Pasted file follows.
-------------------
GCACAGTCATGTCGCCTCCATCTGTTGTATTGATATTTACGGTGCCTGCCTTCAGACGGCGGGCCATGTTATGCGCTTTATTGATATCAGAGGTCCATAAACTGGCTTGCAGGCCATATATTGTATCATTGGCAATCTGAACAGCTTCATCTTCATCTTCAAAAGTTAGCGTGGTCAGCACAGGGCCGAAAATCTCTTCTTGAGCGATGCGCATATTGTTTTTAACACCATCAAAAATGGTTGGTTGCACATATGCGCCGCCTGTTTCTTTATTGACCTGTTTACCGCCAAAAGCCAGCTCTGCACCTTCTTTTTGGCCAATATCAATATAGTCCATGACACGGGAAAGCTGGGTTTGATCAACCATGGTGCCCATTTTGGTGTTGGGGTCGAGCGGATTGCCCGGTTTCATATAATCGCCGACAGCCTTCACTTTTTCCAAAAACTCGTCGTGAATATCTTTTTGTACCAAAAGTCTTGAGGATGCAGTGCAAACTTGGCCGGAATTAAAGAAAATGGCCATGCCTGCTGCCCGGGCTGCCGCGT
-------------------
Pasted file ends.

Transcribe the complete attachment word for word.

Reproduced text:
GCACAGTCATGTCGCCTCCATCTGTTGTATTGATATTTACGGTGCCTGCCTTCAGACGGCGGGCCATGTTATGCGCTTTATTGATATCAGAGGTCCATAAACTGGCTTGCAGGCCATATATTGTATCATTGGCAATCTGAACAGCTTCATCTTCATCTTCAAAAGTTAGCGTGGTCAGCACAGGGCCGAAAATCTCTTCTTGAGCGATGCGCATATTGTTTTTAACACCATCAAAAATGGTTGGTTGCACATATGCGCCGCCTGTTTCTTTATTGACCTGTTTACCGCCAAAAGCCAGCTCTGCACCTTCTTTTTGGCCAATATCAATATAGTCCATGACACGGGAAAGCTGGGTTTGATCAACCATGGTGCCCATTTTGGTGTTGGGGTCGAGCGGATTGCCCGGTTTCATATAATCGCCGACAGCCTTCACTTTTTCCAAAAACTCGTCGTGAATATCTTTTTGTACCAAAAGTCTTGAGGATGCAGTGCAAACTTGGCCGGAATTAAAGAAAATGGCCATGCCTGCTGCCCGGGCTGCCGCGT